DJ: When I got to Portland I could afford space. Just being able to have a small home studio setup in my house was amazing, and having time on top of that to actually use it was even better! NYC was always tough because you’re working a lot to float your rent and then you might be exhausted from that so it seemed a bit tougher at times to get yourself motivated to go. Plus balancing everyone’s schedules was a tricky task. Here in Portland, life has been much more relaxing. I feel inspired by the nature out here. The air is amazing. The food is so much fresher. Everything for me jumped up a few notches, in terms of quality of life. When I got here I was able to find a clarity that I used to my advantage in my writing. Also, having time to read more, I took to checking out some books my friend Seth recommended, like The Artist’s Way and Seven Habits of Highly Effective People to name a few. These have been so helpful to me when I apply them to my art.
AF: The Artist’s Way! I’ve been making my way through that myself. It took three separate recommendations, but I finally caved.
DJ: It’s a good one. Do you do morning pages?
AF: I’ve technically restarted the book three times. I think it says something in there about not getting defeated and calling yourself a failure. But so far that’s the wall I keep hitting. I tend to be a “haven’t written in five days, suddenly get the urge and now no one talk to me for the next four hours” type.
DJ: I had to make it my practice to get through it too, but well worth the effort.
AF: Alright, Dana (and the universe). Four times is a charm. It’s way too pointed for me not to just do it.
DJ: You got this.
AF: The music world has taken a decidedly political turn since Donald Trump took office. Ice Glitter Gold has such a light-hearted, sunny feel to it (a welcome break). Do you draw from personal experience when writing music?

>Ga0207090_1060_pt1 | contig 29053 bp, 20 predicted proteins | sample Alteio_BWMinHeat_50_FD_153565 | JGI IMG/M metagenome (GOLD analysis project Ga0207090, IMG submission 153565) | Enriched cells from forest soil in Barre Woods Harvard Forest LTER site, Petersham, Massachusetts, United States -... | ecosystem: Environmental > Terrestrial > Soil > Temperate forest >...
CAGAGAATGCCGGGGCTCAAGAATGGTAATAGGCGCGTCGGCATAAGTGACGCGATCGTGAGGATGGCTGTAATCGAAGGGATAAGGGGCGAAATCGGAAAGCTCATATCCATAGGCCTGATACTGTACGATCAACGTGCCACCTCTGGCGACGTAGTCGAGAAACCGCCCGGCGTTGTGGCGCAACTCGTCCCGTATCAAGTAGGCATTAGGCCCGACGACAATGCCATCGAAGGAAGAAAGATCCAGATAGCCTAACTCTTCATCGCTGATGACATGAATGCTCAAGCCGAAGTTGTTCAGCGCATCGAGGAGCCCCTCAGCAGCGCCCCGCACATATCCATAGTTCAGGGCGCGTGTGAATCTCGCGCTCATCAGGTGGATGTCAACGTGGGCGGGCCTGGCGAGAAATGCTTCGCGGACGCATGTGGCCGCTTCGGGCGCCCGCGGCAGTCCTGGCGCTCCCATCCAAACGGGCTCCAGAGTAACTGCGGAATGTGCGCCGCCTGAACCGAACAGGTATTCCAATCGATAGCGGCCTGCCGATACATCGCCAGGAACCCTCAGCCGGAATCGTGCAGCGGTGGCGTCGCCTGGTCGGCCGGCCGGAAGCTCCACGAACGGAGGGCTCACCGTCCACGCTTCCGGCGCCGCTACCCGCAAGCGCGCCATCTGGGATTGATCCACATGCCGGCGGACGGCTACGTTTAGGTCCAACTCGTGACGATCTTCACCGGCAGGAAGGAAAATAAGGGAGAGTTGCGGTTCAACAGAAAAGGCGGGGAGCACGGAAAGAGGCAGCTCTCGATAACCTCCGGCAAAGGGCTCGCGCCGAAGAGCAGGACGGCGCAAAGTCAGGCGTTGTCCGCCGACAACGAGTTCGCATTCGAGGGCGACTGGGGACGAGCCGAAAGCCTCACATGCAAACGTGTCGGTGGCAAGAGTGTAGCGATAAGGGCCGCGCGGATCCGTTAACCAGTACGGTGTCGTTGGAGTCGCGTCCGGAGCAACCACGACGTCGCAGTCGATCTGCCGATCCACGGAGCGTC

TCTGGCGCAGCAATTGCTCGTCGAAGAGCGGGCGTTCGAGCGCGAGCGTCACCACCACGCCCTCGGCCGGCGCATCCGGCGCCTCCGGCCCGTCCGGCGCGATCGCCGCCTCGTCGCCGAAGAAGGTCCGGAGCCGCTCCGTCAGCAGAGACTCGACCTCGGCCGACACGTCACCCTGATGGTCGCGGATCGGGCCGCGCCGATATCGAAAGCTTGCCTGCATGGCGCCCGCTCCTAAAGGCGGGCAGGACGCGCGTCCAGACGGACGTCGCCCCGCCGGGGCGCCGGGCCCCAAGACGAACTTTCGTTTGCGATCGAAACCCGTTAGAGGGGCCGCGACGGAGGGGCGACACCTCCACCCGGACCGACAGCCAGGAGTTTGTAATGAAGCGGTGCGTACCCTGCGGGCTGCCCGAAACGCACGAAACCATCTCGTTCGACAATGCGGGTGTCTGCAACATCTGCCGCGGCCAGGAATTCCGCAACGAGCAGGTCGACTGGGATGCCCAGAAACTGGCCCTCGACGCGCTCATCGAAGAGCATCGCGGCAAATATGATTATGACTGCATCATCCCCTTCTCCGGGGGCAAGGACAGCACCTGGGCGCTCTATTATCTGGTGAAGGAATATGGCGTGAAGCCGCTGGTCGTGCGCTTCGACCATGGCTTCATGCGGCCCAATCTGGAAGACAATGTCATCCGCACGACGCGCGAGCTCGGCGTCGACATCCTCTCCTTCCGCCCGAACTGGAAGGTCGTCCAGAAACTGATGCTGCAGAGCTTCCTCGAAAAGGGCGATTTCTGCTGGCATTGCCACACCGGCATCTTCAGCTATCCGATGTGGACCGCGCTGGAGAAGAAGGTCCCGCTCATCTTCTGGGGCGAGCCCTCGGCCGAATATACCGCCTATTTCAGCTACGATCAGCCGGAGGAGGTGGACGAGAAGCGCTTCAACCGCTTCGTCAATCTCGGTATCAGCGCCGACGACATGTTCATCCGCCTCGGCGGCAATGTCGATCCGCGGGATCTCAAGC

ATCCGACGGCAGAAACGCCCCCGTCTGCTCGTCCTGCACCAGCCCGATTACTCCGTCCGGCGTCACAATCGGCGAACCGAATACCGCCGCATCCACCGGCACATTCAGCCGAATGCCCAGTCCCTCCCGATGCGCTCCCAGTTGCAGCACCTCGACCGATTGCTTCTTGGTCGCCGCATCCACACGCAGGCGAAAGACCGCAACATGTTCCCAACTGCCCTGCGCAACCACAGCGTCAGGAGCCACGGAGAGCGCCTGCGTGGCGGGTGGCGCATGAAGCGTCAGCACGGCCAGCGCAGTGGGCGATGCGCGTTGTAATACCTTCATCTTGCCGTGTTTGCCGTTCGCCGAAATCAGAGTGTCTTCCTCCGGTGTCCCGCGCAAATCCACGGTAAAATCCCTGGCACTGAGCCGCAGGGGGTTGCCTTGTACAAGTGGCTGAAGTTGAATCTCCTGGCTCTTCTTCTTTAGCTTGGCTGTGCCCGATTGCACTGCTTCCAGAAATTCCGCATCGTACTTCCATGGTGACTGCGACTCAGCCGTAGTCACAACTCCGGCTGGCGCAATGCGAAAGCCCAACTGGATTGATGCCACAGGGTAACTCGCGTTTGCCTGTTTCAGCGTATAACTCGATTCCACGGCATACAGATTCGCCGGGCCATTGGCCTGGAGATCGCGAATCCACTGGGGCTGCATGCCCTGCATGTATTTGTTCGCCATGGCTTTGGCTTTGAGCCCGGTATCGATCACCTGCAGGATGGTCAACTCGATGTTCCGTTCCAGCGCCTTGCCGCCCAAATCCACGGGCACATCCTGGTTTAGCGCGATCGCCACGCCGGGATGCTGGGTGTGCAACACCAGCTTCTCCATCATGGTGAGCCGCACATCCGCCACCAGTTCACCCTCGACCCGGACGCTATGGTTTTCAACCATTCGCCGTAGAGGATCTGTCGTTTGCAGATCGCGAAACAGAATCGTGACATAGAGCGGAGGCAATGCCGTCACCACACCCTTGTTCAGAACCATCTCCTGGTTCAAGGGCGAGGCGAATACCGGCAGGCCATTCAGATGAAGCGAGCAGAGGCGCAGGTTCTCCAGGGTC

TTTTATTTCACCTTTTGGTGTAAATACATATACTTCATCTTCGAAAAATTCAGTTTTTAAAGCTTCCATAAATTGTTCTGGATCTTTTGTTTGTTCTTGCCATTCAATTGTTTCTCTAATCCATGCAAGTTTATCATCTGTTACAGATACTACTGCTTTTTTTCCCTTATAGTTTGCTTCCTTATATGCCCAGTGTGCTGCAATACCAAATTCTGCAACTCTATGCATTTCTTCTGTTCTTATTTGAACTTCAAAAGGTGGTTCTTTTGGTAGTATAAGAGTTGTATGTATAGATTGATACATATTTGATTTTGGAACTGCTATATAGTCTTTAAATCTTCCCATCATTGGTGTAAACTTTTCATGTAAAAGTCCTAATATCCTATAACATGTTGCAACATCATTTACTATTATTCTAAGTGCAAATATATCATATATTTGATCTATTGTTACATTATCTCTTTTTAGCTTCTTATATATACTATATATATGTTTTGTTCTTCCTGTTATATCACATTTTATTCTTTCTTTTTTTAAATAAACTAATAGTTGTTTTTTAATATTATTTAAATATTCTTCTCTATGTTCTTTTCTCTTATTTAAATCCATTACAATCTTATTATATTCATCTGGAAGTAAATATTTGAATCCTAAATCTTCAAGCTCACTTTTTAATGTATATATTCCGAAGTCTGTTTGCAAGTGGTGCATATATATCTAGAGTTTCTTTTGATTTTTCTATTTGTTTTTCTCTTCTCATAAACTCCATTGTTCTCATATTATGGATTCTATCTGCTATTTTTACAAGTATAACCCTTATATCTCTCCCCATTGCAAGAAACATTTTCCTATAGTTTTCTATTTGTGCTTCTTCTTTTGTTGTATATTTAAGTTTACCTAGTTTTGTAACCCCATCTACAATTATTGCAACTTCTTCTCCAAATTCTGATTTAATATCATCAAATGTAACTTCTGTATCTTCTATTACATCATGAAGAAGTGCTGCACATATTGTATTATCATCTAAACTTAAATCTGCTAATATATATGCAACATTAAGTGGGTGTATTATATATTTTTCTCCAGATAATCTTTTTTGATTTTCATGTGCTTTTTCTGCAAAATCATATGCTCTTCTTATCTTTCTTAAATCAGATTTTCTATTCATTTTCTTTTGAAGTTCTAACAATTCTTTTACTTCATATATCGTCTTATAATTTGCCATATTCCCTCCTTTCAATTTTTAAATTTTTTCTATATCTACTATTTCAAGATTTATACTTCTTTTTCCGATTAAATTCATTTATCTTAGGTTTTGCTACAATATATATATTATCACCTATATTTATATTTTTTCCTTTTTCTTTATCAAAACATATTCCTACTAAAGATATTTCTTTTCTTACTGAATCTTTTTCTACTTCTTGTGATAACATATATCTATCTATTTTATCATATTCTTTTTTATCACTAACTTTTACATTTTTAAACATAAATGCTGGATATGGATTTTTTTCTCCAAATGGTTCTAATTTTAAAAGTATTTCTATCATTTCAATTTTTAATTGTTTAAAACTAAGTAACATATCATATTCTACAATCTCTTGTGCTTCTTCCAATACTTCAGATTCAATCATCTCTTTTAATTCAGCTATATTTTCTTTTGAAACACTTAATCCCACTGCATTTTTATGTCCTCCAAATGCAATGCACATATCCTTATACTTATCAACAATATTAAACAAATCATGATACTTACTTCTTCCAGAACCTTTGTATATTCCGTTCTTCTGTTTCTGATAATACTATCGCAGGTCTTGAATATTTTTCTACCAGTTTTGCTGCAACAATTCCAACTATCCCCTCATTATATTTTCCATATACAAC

DJ: Ooph. Donald. What a fuck. A lot of my subject matter is from personal experience but I also like to write from third person point of view as well. I witness so many great stories that I can’t help but want to make songs out of these. Also, my dreams are a pretty deep well of source material. I like to be in the habit of remembering my dreams as soon as I wake up. I write them down often as the start of my morning pages but not always. Mostly the more interesting ones. I think on this record there is a good balance of these three perspectives: the self, the observer, and the dream warrior.
AF: Do you ever take on source material as inspiration?
DJ: Like topical songwriting?
AF: Topical or even the taking on of a character. Grimes talks a lot about the use of historical figures as characters within her songs. So I was wondering if you don more of a character’s perspective at times.
DJ: Oh absolutely. I have yet to experiment with historical figures. That sounds like a pretty ripe idea! But topical maybe not so much, more taking character.
AF: What artists do you have on rotation right now?
DJ: I’m currently most often listening to artists like LCD Soundsystem, Kendrick, Tamia, El Debarge, Robert Palmer, Funkadelic, De La Sol, Tribe Called Quest, and Mos Def.
AF: Any new artists we should keep an ear out for?
DJ: Dana Buoy, duh.
AF: You have a few tour dates on the docket right now. Can we expect to see more soon?
DJ: Most definitely! The plan is to get out and tour this album. full service. I’m ready to get back on the road again. It’s been awhile since I’ve toured so it’s back to being exciting for me.
AF: A young musician lives in rural Pennsylvania, just finished high school, and is itching to make music. What advice to have for them?
DJ: Well, it’s maybe a little different these days because of the internet, but back in my day it was move to the city and get out and play live as much as possible. I think the experience of being in a room with other humans is invaluable. You learn so much about not only performance and becoming a showman, but about songwriting too. The growth I found during my first tour was unreal. Also, create every day. Even if it’s just playing your instrument, you gotta commit to your craft. become a master. And persevere! This is not an easy lifestyle, but if you can find a way to make it work for you I think it’s worth it.
Dana Bouy’s new album Ice Glitter Gold is out now on Spotify and iTunes. Check out their tour dates below!
03/19 – Portland, OR @ The Know
03/21 – Seattle, WA @ Sunset Tavern
03/22 – 03.25 Boise, ID @ Treefort Music Festival
04/20 – Seattle, WA @ Fred Wildlife Refuge
04/21 – Bainbridge Island, WA @ Space Craft
04/23 – Portland, OR @ Doug Fir Lounge
04/28 – San Francisco, CA @ Swedish American Hall
04/29 – Los Angeles, CA @ Resident